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One of the nice things about Vim is that one can insert a page feed symbol (Ctrl-L in Insert mode), which delegates the printer to start printing the following on a new page. It shows as ^L in text.

Is it possible to make this symbol show as something else, for example as

----------------- new page here -----------------  

so it is somewhat more visible while scrolling through pages of text?

That is, without rebuilding Vim from source.

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5  
Why is this being voted offtopic? Vim fits to the extent of my knowledge quite nicely in the "software tools commonly used by programmers" category (see faq). – Rook Mar 18 '11 at 3:38
2  
Vim was already acclaimed to be in home here (see this) but from time to time, people unaware of it vote to close once the question appears in first page. – sidyll Aug 9 '11 at 14:07
up vote 6 down vote accepted

If you do not use folding extensively when editing those files containing page feed symbols, you can use one-line folds to mark them out. Using foldexpr option it is possible to increase fold level of the lines that contain page feed symbol (below, for speed of evaluating foldexpr, I assume that page feed symbols are always the first characters of their lines). To achieve the desired effect of screen-wide separator these folds can be made auto-closable.

The following function configures folding according to the idea described above. Call it (manually or by an auto-command) to enable page feed symbol folding in the current buffer.

function! FoldPageFeed()
    setl foldmethod=expr
    setl foldexpr=getline(v:lnum)[0]==\"\\<c-l>\"
    setl foldminlines=0
    setl foldtext='---\ new\ page\ '
    setl foldlevel=0
    set foldclose=all
endfunction

Resulting separators appear as the text --- new page followed by a continuing string of filling characters (see :help fillchars, item fold:) to the right of the window.

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@Rook: Let me know if you have any issues with this solution or would like to further customize it. – ib. Aug 10 '11 at 11:32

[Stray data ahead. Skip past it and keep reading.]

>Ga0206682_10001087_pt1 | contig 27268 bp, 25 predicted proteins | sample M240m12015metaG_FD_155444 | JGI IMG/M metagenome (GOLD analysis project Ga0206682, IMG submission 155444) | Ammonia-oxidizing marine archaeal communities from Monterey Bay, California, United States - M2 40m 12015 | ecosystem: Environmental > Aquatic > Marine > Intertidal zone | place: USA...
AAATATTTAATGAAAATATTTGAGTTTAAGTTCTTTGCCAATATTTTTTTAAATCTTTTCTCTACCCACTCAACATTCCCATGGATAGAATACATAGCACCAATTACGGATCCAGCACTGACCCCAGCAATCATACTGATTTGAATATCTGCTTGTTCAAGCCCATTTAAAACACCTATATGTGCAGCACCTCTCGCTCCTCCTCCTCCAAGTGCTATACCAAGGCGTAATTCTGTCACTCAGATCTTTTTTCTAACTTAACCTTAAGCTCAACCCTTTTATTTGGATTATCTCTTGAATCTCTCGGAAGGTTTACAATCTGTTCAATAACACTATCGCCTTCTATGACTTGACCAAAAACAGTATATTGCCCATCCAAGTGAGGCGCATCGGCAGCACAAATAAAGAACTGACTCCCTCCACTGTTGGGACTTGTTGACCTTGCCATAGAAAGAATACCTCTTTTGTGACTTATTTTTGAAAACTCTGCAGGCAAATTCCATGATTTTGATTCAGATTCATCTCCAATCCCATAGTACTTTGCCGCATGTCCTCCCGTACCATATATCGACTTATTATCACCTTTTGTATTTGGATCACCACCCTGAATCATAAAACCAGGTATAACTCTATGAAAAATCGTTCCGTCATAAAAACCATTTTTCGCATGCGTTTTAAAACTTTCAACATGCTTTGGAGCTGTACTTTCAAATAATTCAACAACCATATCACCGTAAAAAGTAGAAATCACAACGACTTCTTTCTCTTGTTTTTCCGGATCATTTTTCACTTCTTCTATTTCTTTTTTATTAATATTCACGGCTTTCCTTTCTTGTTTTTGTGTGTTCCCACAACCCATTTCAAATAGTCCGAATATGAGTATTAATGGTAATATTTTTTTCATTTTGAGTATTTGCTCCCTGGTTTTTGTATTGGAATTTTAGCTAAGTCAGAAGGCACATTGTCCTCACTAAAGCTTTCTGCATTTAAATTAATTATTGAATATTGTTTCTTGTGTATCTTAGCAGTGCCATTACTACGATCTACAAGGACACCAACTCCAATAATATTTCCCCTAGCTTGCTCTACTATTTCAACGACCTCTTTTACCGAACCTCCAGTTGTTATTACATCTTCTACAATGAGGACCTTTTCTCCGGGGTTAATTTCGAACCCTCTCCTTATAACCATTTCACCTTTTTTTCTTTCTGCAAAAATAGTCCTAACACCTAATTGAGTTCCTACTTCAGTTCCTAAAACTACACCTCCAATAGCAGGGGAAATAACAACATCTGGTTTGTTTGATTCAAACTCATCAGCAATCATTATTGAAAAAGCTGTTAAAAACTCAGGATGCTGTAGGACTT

@ib - No, no issues whatsoever. I just didn't see it yesterday. But now that I do (see it), let me just say (a big) thank you - you made my day with this one! :) – Rook Aug 10 '11 at 21:37

If it could, I would be uncomfortable knowing that vim my heavily trusted tool and friend, could misrepresent a text file.

Of course, you could always execute this command (perhaps as a macro) to do the same thing:

:%s/^L/----------------- new page here -----------------/
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3  
That would obviously change the file. I'm afraid Rook wants just to "show" the page feed (like what "set list" does) – Steve Schnepp Mar 18 '11 at 3:00
    
@Steve Schnepp - Exactly! – Rook Mar 18 '11 at 3:37
    
@wallyk - line feeds are a kind of special characters. You can't really search and replace them that way. If you could that would mean they're just "^L" text. – Rook Mar 18 '11 at 3:37
    
^L is a form feed, and yes, you can search and replace it just like any other character. Newlines and carriage returns get tricky though in some situations. – wallyk Mar 19 '11 at 6:59
    
@wallyk - Okey, well ... I would be more than happy to be proven wrong. In any case the given example does not work. – Rook Mar 20 '11 at 11:57

If you defined your own highlight group in vim to be just the ^L symbol, then you could have a custom highlighted background for all lines that contain that character.

Its not quite a "-----------new page here------------" but would make page breaks easily visible when scrolling through large amounts of text.

I don't know enough vim to actually tell you how to set the highlight group though...

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That's an approach, also. Unfortunatelly, although I belive there already is a highlighting group for it (SpecialKey or NonText, never can tell those apart) the problem is no matter what wild color you put it into, it's still invisible in text, being so small. – Rook Mar 18 '11 at 13:04
    
I thought if you were to set a background color, that you can get it to highlight the whole line, akin to the Statusline – skeletalmonkey Mar 19 '11 at 15:23
    
I haven't been able to do that. Maybe I'm doing something wrong. – Rook Mar 20 '11 at 11:58
    
maybe something similar to this? [link] (vim.1045645.n5.nabble.com/…) – skeletalmonkey Mar 21 '11 at 6:08

I don't think you can. There is a Non-text highlight group which could help. Another way (a bit ugly) would be to write some autocommand to expand ^L to ---- new page ---- and vice versa when on InsertLeave, BufRead and BufSave.

Anyway , the answer of your question is : NO if you just want to change the display, and probably yes with a nasty plugin.

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